Metamora, Illinois

A trip to Springfield, Illinois is the ultimate Lincoln experience, but for an abbreviated version, travel to Metamora, just eleven miles east of Peoria.  It’s Lincoln lite, one of many opportunities to visit a central Illinois town that has a connection with our 16th President.


Metamora features an 1845 court house where Lincoln practiced law on the Eighth Judicial Circuit.  Twice a year, Lincoln traveled from one county seat to another in a fourteen-county circuit.  Court was held in each community for about 3-5 days before moving on.  Lincoln and the other lawyers riding the circuit represented the local people in court.

This building is one of two original courthouses remaining from the Lincoln circuit days.  (The other courthouse is in Mt. Pulaski and dates from 1848.)


The Metamora courthouse is a state historic site and nicely restored.  It’s a two-story building  – the downstairs features exhibits on local history and the early court system, including life on the Eighth Judicial Circuit.



Upstairs, the courtroom has been restored to the era when Lincoln appeared there.  It’s a fascinating look at the court system back then, with the testifying witness standing in a box, facing the judge and jury. (The square on the floor is a tobacco spittoon.)


Among the original artifacts is the table used by Lincoln during the 1860 Presidential campaign.


The trim board was notched out to accommodate Lincoln’s long legs.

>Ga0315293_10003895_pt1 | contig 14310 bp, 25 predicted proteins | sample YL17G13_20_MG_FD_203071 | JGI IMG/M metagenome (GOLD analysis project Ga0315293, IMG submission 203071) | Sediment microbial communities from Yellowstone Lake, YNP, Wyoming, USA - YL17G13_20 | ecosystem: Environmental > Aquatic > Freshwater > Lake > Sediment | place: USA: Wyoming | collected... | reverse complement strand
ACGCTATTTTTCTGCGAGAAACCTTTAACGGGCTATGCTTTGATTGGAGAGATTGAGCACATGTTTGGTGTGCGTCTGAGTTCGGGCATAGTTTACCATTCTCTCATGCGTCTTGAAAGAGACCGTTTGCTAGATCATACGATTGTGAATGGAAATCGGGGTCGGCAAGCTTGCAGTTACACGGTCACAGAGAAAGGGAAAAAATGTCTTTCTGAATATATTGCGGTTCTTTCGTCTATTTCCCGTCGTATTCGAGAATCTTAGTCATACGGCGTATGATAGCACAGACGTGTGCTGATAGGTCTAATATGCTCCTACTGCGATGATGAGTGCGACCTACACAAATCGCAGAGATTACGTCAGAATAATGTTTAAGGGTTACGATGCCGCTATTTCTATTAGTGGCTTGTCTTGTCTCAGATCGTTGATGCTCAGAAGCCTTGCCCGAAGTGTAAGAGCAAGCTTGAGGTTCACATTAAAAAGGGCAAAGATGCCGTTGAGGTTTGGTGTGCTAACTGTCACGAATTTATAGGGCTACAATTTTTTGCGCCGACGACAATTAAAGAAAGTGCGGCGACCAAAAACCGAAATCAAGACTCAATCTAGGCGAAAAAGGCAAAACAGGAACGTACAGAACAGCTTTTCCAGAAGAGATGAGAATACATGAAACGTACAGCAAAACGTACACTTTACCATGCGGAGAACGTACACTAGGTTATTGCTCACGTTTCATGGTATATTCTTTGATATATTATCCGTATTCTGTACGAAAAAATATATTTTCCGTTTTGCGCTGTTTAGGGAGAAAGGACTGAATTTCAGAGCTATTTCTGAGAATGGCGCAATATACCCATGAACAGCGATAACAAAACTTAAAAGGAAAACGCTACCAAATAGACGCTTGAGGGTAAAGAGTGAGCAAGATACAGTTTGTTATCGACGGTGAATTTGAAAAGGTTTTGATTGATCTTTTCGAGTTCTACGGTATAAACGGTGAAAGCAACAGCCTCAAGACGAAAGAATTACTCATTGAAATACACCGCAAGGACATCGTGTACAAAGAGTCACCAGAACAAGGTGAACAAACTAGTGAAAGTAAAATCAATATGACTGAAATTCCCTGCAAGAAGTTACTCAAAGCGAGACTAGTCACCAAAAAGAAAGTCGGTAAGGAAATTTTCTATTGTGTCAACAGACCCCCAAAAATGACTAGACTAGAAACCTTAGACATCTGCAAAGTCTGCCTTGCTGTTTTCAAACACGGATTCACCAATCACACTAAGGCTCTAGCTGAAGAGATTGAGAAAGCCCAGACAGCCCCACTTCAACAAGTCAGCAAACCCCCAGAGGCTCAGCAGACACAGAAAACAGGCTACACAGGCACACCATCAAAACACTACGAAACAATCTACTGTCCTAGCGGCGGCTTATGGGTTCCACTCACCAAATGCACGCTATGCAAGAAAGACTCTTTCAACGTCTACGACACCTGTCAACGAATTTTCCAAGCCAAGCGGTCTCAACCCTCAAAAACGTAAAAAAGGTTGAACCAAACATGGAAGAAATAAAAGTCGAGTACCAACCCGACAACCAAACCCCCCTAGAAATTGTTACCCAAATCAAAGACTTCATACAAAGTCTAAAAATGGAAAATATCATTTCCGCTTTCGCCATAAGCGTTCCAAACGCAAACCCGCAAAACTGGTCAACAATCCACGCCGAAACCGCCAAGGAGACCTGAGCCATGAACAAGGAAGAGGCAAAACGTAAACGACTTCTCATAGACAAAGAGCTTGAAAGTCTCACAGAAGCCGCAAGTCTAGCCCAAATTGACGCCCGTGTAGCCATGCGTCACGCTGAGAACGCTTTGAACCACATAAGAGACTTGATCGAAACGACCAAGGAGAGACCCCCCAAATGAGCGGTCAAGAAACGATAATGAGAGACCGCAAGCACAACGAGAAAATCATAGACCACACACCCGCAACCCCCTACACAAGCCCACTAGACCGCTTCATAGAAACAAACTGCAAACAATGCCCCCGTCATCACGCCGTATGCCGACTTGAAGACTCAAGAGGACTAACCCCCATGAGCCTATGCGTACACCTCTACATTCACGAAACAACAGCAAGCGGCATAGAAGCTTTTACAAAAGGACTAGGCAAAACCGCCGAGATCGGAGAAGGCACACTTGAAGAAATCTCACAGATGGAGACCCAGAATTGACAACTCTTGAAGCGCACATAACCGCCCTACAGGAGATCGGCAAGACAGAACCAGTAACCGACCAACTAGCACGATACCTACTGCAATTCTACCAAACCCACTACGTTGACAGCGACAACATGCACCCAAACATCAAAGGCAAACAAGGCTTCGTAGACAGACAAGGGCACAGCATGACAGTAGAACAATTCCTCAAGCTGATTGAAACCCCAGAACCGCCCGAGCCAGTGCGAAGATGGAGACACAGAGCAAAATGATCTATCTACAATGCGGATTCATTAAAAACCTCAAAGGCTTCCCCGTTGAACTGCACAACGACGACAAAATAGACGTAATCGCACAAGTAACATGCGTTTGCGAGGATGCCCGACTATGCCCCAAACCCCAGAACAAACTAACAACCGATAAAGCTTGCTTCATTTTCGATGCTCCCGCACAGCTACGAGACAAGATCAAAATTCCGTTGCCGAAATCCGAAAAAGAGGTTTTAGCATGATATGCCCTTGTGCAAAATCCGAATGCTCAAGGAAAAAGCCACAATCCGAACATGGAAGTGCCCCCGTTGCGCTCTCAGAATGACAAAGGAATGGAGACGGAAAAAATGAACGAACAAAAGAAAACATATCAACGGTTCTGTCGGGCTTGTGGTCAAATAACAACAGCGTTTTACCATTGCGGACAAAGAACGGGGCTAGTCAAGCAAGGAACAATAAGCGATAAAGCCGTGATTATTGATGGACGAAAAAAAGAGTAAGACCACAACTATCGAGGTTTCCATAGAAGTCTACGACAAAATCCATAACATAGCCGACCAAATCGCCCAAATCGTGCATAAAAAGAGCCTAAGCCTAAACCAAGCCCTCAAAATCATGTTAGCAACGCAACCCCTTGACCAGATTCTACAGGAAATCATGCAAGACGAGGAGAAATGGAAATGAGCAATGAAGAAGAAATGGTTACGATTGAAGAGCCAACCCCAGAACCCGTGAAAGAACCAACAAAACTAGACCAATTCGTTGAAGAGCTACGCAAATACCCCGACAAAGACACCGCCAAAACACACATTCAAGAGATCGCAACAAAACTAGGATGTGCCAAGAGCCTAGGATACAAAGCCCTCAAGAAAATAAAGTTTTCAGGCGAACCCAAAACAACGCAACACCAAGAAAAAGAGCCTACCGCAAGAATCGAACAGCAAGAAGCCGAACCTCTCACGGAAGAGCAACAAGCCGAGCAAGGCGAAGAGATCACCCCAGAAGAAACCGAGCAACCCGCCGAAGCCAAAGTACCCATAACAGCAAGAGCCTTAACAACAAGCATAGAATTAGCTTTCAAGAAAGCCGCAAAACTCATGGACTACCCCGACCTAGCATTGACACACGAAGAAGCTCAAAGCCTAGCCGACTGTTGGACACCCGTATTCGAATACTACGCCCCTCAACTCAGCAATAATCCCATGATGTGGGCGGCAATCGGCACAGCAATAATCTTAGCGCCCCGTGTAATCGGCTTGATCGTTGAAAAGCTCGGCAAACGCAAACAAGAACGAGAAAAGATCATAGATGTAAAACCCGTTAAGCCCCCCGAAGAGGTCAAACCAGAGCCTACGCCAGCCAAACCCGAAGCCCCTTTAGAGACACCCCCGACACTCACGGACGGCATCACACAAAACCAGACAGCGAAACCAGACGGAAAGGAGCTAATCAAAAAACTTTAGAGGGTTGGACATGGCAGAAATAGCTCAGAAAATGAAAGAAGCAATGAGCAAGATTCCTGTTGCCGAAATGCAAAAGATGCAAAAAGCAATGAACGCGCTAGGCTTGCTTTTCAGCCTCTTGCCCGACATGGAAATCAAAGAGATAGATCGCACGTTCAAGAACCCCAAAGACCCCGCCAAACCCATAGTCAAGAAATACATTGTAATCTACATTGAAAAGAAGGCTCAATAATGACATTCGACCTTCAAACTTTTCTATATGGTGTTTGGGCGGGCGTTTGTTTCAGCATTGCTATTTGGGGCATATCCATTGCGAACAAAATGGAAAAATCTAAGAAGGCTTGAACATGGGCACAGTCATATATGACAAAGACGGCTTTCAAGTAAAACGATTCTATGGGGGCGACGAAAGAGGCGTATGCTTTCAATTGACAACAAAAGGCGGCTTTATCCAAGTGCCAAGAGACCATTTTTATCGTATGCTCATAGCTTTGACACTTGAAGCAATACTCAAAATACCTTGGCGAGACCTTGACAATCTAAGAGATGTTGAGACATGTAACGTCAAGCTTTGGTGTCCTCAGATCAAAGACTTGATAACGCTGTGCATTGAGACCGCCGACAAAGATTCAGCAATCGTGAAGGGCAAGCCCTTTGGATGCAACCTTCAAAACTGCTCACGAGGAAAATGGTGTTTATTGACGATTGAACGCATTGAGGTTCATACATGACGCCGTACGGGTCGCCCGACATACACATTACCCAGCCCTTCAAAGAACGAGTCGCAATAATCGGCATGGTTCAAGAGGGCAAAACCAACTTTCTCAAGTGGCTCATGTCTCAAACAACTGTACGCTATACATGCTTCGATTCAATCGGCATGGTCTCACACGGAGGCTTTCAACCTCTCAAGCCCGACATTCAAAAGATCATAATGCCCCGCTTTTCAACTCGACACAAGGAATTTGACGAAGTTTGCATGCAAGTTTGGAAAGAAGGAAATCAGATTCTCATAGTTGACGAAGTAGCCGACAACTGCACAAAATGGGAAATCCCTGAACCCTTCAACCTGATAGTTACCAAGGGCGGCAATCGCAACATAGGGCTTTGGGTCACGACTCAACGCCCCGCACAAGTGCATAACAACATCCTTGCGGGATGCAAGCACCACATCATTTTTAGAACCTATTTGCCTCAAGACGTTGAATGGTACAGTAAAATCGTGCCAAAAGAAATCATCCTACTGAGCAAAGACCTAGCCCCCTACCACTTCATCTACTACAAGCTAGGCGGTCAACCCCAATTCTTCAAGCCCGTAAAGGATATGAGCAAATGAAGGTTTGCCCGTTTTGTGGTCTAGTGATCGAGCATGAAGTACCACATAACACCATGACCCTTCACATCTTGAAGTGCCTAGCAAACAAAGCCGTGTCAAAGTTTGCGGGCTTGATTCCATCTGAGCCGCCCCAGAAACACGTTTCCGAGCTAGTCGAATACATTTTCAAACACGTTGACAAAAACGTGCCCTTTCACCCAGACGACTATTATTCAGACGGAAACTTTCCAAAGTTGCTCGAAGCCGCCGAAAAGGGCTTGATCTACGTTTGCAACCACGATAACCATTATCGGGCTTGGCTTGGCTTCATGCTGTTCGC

A guide tells you about one of Lincoln’s more well-known trials that took place in the courtroom.  On October 10, 1857, Lincoln attempted to defend Melissa Goings, a seventy-year-old woman accused of killing her abusive husband.  Most people felt sorry for her and didn’t want to see her prosecuted.  During a break in the proceedings, Mrs. Goings escaped.  A bailiff accused Lincoln of chasing her off, but according to local legend, Lincoln responded, “I did not run her off. She wanted to know where she could get a good drink of water, and I told her there was mighty good water in Tennessee.”  No one went looking for Mrs. Goings.  In the park across the street from the courthouse, there’s a statue of Lincoln and Melissa Goings.


Lincoln and Douglas sort of had a debate in a nearby park, and a boulder commemorates that spot.  The two men couldn’t get their calendars lined up for an actual debate so they gave speeches on separate days in the fall of 1858.  Douglas spoke on September 30th, and Lincoln on October 4th.


We’ve memorialized Lincoln in a lot of different ways, and here’s an interesting one.  Take the Metamora-Washington blacktop about five miles out of town to see a Lincoln Circuit Marker.  Back in the early 1920s, members of the DAR, along with the Lincoln Circuit Marking Association, decided to place markers on the county lines of the Eighth Judicial Circuit.  A total of nineteen were placed, with fourteen remaining today.  Lincoln scholar Guy Fraker wrote that the markers resemble an eight-foot-tall chess piece.  That’s an apt description.

After a visit, I’d have to say that Metamora offers a satisfying little slice of Lincoln history.  You’ll enjoy it!